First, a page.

The Levy's 50th - made to last
Beverley Levy was only 10 years old when she first met the man she would go on to marry. In January this year, she and her husband Earl celebrated their 50th wedding anniversary another milestone in their well decorated journey together.
The Levys' love story started in what, for many would seem like a lifetime ago. Beverley, a bright-eyed, thoughtful young girl had just relocated from her home in Spaldings, Clarendon to Kingston with her parents, Percy and Lucille Junor. She started attending St Andrew High School for Girls where she made a friend who shared her first name. That Beverley had an older brother named Earl.
"I would go visit her, and he (Earl) was substantially older than me. I would pay no attention to him," Beverley told The Gleaner recently. "When we started going to teenage parties, my parents would allow us to go if he was going. What they didn't know is that as soon as we got to the party he would disappear and when he was ready he would stand in the middle of the dance floor and summon us." She chuckled at the memory.
Years passed by with Beverley and Earl making romantic connections with others even as they retained a constant presence in each others lives. Beverley eventually left the country to attend college overseas. When she returned to the island, she met and married her first husband. Earl was also engaged at that time. As fate would have it, Beverley's marriage did not last, and Earl's engagement also broke up. After that, as Beverley put it, the romantic connection between her and Earl, "just evolved."
Making the right choice
Earl must have considered himself quite fortunate that things evolved this way, as Beverly was certainly not suffering from a shortage of suitors. As an avid traveller, Beverley captured the fancy of many persons who were eager to marry her. She received marriage proposals out of Spain and England. One eager fellow proposed via cable and even prepaid for her response. "I never replied," said Beverley.
"You have to know the person very well,' she explained of the decision to marry.
Looking back at 50 years of happy marriage, Beverley considered the ingredients that crafted their romantic success.
"Distance," she said. "What kept us is we always had separation. He would be in the country designing and building houses in Montego Bay and Port Antonio. I travelled a lot. I had a son who was studying abroad so I started to travel a lot for him. We always did our own thing. And when my father died, I had to take over his business for seven years. You don't get on each other's nerves," she said. "For me, it worked, and it worked for my husband. I'm an only child, so I enjoy my own company; I like my own space. A little space is a good thing."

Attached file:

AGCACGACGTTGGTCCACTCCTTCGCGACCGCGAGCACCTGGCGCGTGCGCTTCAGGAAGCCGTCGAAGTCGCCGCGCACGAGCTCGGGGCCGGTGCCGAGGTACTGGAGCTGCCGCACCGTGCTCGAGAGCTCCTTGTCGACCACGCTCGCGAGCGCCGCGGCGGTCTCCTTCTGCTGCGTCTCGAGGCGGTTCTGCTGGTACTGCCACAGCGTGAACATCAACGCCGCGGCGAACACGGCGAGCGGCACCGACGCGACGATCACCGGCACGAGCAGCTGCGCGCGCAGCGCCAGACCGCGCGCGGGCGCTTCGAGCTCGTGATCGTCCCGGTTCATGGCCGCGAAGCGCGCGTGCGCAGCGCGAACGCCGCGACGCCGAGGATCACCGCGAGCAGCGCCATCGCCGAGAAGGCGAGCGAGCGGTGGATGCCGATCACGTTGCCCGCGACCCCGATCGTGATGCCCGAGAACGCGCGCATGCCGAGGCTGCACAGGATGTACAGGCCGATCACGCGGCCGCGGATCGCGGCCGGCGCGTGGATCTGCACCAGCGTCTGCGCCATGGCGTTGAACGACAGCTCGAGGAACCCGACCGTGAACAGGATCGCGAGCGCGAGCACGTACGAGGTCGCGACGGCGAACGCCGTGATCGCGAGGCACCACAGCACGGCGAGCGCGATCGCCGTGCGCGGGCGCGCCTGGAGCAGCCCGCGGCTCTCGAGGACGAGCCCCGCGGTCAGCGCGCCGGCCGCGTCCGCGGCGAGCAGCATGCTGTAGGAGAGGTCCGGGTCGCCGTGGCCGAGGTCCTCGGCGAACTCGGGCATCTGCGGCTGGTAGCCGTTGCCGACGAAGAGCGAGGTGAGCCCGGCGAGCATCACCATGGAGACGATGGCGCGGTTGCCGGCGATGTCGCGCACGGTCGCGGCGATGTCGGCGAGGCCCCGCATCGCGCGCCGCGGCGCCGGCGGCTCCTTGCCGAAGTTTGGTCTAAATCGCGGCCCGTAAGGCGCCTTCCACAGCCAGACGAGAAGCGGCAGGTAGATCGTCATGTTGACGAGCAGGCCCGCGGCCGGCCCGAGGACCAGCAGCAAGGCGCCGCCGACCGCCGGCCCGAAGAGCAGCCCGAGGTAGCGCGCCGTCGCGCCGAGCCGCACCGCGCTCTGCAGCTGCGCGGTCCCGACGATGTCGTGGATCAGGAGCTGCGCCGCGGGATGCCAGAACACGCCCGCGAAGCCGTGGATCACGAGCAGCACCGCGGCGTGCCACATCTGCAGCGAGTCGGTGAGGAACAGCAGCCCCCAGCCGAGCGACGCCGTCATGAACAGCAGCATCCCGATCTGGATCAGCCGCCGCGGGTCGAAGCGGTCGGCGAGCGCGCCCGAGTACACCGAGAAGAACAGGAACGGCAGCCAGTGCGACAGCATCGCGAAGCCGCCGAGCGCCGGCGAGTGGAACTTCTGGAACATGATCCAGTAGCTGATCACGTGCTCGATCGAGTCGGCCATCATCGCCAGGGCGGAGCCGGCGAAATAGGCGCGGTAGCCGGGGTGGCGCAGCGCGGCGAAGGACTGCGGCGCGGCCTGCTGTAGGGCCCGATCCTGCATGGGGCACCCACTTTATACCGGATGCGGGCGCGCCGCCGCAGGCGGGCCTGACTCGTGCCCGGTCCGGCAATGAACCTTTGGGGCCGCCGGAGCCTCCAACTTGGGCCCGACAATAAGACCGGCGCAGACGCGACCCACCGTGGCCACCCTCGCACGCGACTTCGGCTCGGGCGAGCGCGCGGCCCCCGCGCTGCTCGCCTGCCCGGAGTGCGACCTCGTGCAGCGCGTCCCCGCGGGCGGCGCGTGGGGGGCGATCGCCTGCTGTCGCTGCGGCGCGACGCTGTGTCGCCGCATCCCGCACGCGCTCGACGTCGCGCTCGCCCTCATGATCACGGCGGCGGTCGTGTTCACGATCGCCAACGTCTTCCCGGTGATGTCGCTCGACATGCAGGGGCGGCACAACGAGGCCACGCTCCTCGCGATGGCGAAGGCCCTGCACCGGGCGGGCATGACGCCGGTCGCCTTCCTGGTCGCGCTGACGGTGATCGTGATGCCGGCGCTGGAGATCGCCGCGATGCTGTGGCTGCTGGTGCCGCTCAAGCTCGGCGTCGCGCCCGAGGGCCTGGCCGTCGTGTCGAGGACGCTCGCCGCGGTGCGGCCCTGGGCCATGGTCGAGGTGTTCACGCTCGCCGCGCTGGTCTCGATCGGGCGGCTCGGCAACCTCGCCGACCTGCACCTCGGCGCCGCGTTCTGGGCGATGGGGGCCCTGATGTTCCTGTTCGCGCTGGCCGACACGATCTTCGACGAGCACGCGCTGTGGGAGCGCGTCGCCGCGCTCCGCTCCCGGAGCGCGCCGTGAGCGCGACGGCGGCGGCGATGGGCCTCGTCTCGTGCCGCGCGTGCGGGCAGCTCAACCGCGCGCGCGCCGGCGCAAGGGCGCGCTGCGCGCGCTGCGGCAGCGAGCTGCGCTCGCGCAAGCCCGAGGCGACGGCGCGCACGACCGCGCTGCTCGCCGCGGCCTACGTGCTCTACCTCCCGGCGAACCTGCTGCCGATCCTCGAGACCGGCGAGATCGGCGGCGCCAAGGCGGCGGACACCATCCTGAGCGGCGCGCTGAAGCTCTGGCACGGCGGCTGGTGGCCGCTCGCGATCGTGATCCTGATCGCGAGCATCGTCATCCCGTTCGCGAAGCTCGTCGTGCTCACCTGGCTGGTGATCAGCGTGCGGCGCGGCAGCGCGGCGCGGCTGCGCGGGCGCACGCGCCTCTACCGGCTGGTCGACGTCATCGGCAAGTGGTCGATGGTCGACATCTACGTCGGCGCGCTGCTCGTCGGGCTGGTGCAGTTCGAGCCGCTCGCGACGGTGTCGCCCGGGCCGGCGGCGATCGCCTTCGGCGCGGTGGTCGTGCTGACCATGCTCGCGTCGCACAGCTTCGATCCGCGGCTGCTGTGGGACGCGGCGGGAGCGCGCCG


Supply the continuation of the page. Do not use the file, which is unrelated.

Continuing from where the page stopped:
It would be hard to challenge the couple when it comes to marriage tips. Fifty years in to their marriage, they continue to hold each other in the highest regard.
OUTSIDE THE BOX
" The most wonderful thing about my husband is I respect him and he's very talented and very fair," said Beverley. "He's very eclectic in his thought. He thinks outside the box. He has taught me how to read a site plan, and that when you walk into a room, look up. He has taught me a lot."
The affable Earl was equally complimentary of his wife. "She is a very strong person and she likes to be in control all the time. I let her. to a point. I put my foot down and she realises immediately. I've never raised my hand to her and never used a bad word in our home." He shared with The Gleaner that on his wedding day his father-in-law told him, "You did good business over the week and made some good deals. You have done the best deal of your life today." And he was right.
At the time of The Gleaner's meeting with Earl, Beverly was on a brief trip overseas. "I've very miserable now that she has left me all alone. I miss her terribly," he said.
The Levys in January celebrated their 50th anniversary with a beautiful Chinese themed event at the Sunken Gardens at Hope Gardens in St Andrew.
"I didn't want a regular cocktail party. January 28 was not only my anniversary but the Chinese New Year," said Beverley, of her theme choice
There was Chinese food, and decorations as Francis Mais transformed the venue into a wonderland of lights and tastefully decorated tables and tents.
In celebration of the good fortune the two have had in finding each other, they decided to invite guests to make donations to either the Percy Junor Hospital, or the Jamaica Society for the Prevention of Cruelty to Animals, in lieu of gifts.
Their guests responded in a big way. "People were so generous! I was overwhelmed. It was unbelievable," said Beverley.
"My 50th anniversary was definitely a milestone."